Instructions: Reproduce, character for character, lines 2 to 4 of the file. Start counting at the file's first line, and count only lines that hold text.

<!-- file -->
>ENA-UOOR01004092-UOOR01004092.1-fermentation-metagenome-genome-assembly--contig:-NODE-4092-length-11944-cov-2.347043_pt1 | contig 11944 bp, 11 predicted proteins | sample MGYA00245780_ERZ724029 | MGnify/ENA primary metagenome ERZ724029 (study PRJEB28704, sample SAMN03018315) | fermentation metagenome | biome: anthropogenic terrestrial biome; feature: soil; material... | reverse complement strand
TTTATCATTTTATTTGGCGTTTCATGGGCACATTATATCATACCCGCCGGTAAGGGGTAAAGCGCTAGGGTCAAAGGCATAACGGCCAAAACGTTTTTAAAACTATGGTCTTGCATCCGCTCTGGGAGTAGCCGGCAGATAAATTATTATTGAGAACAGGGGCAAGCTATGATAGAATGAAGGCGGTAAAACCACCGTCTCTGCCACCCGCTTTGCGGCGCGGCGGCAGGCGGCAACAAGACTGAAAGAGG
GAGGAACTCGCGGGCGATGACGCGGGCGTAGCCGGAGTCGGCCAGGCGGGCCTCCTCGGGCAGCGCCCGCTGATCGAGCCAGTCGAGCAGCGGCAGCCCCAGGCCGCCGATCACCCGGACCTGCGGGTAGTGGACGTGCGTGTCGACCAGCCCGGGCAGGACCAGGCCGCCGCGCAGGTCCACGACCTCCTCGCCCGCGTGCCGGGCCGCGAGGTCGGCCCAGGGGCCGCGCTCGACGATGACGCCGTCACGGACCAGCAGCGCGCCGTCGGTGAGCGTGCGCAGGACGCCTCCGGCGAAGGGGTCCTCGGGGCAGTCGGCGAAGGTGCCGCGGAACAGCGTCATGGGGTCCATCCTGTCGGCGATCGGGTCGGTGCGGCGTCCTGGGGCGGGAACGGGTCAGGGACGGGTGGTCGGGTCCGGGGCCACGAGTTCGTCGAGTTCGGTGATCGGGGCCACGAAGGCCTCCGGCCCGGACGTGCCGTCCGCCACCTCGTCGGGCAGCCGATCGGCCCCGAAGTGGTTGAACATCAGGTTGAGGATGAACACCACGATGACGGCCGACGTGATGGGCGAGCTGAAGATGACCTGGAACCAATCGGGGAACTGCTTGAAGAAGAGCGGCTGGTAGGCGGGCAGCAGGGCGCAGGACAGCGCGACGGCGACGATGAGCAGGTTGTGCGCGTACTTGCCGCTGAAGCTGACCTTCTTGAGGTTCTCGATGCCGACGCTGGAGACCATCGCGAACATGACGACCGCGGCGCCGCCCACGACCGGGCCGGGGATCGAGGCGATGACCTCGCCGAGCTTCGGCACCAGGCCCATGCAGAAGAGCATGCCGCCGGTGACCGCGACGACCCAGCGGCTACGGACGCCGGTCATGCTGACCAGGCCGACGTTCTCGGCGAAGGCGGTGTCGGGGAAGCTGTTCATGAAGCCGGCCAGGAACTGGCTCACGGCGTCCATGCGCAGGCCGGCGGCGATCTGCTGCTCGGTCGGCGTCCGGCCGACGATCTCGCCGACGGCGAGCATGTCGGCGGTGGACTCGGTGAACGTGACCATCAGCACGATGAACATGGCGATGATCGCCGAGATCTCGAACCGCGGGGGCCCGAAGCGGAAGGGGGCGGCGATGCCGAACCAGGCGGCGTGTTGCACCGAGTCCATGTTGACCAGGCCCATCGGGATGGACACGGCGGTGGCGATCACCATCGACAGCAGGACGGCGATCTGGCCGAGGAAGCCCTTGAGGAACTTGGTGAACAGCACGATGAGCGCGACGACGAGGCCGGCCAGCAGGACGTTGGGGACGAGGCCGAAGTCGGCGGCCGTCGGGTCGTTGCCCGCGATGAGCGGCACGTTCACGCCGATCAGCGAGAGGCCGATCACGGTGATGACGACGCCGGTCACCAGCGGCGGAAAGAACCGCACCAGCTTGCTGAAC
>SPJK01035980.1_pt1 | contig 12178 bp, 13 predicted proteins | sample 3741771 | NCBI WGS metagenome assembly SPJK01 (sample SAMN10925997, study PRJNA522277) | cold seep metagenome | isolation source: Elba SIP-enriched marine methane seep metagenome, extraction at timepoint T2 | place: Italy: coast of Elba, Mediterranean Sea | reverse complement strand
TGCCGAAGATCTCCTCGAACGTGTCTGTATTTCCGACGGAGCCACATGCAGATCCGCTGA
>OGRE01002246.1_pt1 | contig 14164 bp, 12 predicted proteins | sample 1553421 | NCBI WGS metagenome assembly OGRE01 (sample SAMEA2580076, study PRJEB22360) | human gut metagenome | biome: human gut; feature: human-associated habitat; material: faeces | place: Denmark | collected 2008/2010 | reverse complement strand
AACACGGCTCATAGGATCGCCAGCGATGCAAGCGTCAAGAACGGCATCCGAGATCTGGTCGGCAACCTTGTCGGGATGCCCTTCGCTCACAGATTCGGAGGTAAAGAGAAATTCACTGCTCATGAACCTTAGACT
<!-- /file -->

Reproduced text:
TTTATCATTTTATTTGGCGTTTCATGGGCACATTATATCATACCCGCCGGTAAGGGGTAAAGCGCTAGGGTCAAAGGCATAACGGCCAAAACGTTTTTAAAACTATGGTCTTGCATCCGCTCTGGGAGTAGCCGGCAGATAAATTATTATTGAGAACAGGGGCAAGCTATGATAGAATGAAGGCGGTAAAACCACCGTCTCTGCCACCCGCTTTGCGGCGCGGCGGCAGGCGGCAACAAGACTGAAAGAGG
GAGGAACTCGCGGGCGATGACGCGGGCGTAGCCGGAGTCGGCCAGGCGGGCCTCCTCGGGCAGCGCCCGCTGATCGAGCCAGTCGAGCAGCGGCAGCCCCAGGCCGCCGATCACCCGGACCTGCGGGTAGTGGACGTGCGTGTCGACCAGCCCGGGCAGGACCAGGCCGCCGCGCAGGTCCACGACCTCCTCGCCCGCGTGCCGGGCCGCGAGGTCGGCCCAGGGGCCGCGCTCGACGATGACGCCGTCACGGACCAGCAGCGCGCCGTCGGTGAGCGTGCGCAGGACGCCTCCGGCGAAGGGGTCCTCGGGGCAGTCGGCGAAGGTGCCGCGGAACAGCGTCATGGGGTCCATCCTGTCGGCGATCGGGTCGGTGCGGCGTCCTGGGGCGGGAACGGGTCAGGGACGGGTGGTCGGGTCCGGGGCCACGAGTTCGTCGAGTTCGGTGATCGGGGCCACGAAGGCCTCCGGCCCGGACGTGCCGTCCGCCACCTCGTCGGGCAGCCGATCGGCCCCGAAGTGGTTGAACATCAGGTTGAGGATGAACACCACGATGACGGCCGACGTGATGGGCGAGCTGAAGATGACCTGGAACCAATCGGGGAACTGCTTGAAGAAGAGCGGCTGGTAGGCGGGCAGCAGGGCGCAGGACAGCGCGACGGCGACGATGAGCAGGTTGTGCGCGTACTTGCCGCTGAAGCTGACCTTCTTGAGGTTCTCGATGCCGACGCTGGAGACCATCGCGAACATGACGACCGCGGCGCCGCCCACGACCGGGCCGGGGATCGAGGCGATGACCTCGCCGAGCTTCGGCACCAGGCCCATGCAGAAGAGCATGCCGCCGGTGACCGCGACGACCCAGCGGCTACGGACGCCGGTCATGCTGACCAGGCCGACGTTCTCGGCGAAGGCGGTGTCGGGGAAGCTGTTCATGAAGCCGGCCAGGAACTGGCTCACGGCGTCCATGCGCAGGCCGGCGGCGATCTGCTGCTCGGTCGGCGTCCGGCCGACGATCTCGCCGACGGCGAGCATGTCGGCGGTGGACTCGGTGAACGTGACCATCAGCACGATGAACATGGCGATGATCGCCGAGATCTCGAACCGCGGGGGCCCGAAGCGGAAGGGGGCGGCGATGCCGAACCAGGCGGCGTGTTGCACCGAGTCCATGTTGACCAGGCCCATCGGGATGGACACGGCGGTGGCGATCACCATCGACAGCAGGACGGCGATCTGGCCGAGGAAGCCCTTGAGGAACTTGGTGAACAGCACGATGAGCGCGACGACGAGGCCGGCCAGCAGGACGTTGGGGACGAGGCCGAAGTCGGCGGCCGTCGGGTCGTTGCCCGCGATGAGCGGCACGTTCACGCCGATCAGCGAGAGGCCGATCACGGTGATGACGACGCCGGTCACCAGCGGCGGAAAGAACCGCACCAGCTTGCTGAAC
>SPJK01035980.1_pt1 | contig 12178 bp, 13 predicted proteins | sample 3741771 | NCBI WGS metagenome assembly SPJK01 (sample SAMN10925997, study PRJNA522277) | cold seep metagenome | isolation source: Elba SIP-enriched marine methane seep metagenome, extraction at timepoint T2 | place: Italy: coast of Elba, Mediterranean Sea | reverse complement strand